With all the books I’ve been exposed to on the social networks these days, I thought I’d check in with Amazon’s tail to see how it’s being wagging.
The last statistic I read on the revenue generated from books outside of the top 100,000 titles (long tail) was in the 25% range. I would not be surprised to hear an updated figure of much higher proportion.
Since the coining of the phrase in 2004, there has been an enormous growth in the development of Amazon’s affiliate program participation. It appears there’s been a migration pattern from larger media properties to small businesses to professionals and now with the emergence of social networks, to the individual.
Although anyone can participate in the Amazon affiliate program through their blogs or websites, some start-ups have harnessed the power of social networking to create a network of shared bookshelves. Social networking applications like iRead and Visual Bookshelf have enabled users to share their tastes, comment on each other’s books and generally keep track of what “friends” are reading.
Shelfari, one of the first social networking plays in this space was quick to see the value in connecting readers through Web 2.0. The site offers readers a place to share their books and get recommendations from other readers. Based in Seattle, the network quickly caught the attention of Amazon as a major stakeholder in its business and last summer, started its distribution outside of its network through a Facebook application.
Having employed the magic of widgetry and aggregation to create a healthy volume of book shelving, Shelfari now has over 1 million registered users that are actively sharing and recommending books within their network and Josh Hug, CEO of Shelfari confirmed that they are working closely with google & myspace on the "open social" initiative that will allow Shelfari to be embedded in all of the other popular social networking sites.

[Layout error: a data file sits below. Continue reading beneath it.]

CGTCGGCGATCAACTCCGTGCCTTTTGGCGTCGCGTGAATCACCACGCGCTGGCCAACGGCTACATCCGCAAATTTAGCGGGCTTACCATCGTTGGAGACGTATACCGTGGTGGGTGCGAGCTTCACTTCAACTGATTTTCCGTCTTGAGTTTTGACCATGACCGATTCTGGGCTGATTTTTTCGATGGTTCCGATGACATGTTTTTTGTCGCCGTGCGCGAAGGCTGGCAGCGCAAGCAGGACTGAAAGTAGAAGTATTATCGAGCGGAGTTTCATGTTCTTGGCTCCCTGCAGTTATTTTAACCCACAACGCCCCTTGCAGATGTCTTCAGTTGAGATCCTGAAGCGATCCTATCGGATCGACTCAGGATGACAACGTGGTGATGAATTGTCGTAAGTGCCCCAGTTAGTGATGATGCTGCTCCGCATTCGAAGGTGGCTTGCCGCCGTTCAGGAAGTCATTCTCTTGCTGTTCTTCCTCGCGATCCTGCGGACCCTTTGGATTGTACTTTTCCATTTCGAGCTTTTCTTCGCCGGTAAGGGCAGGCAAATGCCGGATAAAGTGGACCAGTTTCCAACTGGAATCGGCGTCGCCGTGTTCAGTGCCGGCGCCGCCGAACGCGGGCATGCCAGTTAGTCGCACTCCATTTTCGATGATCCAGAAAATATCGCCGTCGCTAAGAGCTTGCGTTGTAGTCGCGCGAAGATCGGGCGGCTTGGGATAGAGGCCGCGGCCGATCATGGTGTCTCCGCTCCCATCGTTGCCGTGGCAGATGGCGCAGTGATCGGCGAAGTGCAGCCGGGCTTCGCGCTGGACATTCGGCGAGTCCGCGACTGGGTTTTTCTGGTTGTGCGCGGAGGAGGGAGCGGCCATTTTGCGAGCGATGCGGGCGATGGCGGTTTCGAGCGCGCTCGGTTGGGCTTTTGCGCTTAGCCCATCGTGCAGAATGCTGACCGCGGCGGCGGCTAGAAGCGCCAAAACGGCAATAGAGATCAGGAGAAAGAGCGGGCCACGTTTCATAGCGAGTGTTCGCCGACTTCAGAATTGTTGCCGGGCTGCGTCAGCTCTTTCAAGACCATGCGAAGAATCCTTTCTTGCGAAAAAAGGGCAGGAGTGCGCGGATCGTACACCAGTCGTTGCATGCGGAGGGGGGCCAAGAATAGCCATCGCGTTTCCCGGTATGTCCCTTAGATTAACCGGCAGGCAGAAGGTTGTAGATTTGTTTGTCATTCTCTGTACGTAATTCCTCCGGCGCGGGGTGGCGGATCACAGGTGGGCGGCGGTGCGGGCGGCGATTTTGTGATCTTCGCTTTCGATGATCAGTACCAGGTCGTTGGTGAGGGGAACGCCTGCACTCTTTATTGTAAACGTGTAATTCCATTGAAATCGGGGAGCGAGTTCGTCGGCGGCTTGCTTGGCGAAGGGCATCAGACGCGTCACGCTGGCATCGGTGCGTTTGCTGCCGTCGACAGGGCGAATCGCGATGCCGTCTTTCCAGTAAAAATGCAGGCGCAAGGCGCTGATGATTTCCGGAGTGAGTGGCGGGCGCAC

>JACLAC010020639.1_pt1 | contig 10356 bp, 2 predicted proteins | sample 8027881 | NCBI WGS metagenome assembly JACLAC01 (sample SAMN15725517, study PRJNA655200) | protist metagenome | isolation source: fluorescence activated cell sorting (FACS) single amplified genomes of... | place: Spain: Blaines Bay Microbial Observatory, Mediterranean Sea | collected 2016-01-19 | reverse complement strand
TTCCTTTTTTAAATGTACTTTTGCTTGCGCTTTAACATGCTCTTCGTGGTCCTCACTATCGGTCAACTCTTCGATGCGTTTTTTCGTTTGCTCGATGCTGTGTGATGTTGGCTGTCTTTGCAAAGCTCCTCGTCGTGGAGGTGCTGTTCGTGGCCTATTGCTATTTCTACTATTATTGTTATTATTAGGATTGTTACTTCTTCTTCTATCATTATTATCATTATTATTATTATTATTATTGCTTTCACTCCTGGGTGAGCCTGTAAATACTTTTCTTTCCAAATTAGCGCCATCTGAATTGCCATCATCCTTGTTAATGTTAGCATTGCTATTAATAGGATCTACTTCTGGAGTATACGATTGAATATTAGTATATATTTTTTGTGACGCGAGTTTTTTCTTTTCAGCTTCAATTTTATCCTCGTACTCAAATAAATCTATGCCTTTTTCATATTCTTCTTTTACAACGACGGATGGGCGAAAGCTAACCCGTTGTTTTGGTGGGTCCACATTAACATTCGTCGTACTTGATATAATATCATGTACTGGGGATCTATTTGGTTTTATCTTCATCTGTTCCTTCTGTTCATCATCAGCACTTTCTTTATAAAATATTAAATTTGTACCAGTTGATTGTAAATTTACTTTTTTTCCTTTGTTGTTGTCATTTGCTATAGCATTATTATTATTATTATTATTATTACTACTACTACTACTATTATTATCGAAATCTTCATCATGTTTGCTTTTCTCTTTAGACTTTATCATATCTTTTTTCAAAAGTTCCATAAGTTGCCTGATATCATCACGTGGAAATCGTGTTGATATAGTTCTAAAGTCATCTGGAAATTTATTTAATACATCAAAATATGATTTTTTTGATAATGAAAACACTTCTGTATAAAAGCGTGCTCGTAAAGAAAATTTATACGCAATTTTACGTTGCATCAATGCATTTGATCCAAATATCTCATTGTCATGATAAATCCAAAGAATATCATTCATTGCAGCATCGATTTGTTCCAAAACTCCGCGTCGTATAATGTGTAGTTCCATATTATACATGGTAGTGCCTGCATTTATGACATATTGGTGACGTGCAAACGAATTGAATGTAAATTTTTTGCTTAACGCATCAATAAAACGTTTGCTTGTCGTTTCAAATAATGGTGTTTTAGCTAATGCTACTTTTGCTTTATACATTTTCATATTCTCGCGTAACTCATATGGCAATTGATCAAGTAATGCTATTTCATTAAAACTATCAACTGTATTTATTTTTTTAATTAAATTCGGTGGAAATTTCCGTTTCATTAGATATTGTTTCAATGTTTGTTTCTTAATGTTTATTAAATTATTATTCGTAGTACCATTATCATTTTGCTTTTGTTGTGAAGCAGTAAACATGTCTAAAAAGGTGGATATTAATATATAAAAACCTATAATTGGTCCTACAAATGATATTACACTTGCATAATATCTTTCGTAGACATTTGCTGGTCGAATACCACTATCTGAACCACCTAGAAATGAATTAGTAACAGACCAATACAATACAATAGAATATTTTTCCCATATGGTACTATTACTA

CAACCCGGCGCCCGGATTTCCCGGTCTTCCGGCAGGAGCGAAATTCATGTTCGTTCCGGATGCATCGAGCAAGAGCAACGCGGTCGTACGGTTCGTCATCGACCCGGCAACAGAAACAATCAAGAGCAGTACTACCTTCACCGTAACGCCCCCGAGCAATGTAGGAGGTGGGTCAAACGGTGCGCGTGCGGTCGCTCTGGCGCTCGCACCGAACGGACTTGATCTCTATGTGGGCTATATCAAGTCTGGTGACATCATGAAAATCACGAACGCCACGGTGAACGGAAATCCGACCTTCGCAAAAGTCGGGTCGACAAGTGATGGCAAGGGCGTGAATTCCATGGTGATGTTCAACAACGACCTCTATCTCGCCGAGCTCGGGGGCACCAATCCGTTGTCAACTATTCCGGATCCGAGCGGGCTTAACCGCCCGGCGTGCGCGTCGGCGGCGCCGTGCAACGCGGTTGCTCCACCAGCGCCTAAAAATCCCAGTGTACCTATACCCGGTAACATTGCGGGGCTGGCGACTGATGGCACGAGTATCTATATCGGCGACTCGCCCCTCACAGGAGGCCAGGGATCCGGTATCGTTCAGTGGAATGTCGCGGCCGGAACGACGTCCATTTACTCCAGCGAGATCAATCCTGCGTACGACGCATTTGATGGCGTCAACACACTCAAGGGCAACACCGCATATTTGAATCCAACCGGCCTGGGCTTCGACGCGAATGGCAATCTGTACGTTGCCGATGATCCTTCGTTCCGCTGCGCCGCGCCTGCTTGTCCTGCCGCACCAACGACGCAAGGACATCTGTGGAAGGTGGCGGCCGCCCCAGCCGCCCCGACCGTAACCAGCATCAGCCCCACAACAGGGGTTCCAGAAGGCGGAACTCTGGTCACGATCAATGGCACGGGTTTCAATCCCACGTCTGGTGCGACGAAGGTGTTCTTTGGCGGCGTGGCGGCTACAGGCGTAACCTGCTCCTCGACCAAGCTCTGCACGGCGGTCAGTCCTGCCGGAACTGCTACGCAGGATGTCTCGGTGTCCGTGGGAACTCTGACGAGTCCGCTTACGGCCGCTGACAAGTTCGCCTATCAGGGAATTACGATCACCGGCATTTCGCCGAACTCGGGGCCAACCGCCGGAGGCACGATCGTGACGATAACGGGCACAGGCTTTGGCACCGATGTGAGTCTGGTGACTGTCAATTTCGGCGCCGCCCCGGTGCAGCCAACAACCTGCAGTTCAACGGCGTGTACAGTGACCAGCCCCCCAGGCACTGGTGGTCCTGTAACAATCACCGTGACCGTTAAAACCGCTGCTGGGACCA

While Josh did not comment on any tools currently being developed for publishers (aggregated research etc.), the network does provide authors with a platform to reach out to their fans. “It provides a very personal way for Authors to promote their books and get direct feedback from their largest supporters” he said.
Positioned as a bookworm tool to flash conquered text, individuals are actually marketing on behalf of the social network. The alternative play for Amazon would have been to offer individuals with affiliate program tools but in this case, a middleman makes sense. The streamlined billing and social networking aspect makes it a very attractive partnership.
I guess the challenge will be to keep users engaged in the application and network.
This is only one example of how affiliate programs are taking off in the social networking scene. Aside from this model I can see a lot of potential for slick loyalty programs to surface.
Some Quick Stats from Facebook:
Shelfari - 421 + over 1 million users in its network
Visual Shelf - 28,826 solely operates as a mini application
Books iRead - 22,870 solely operates as a mini application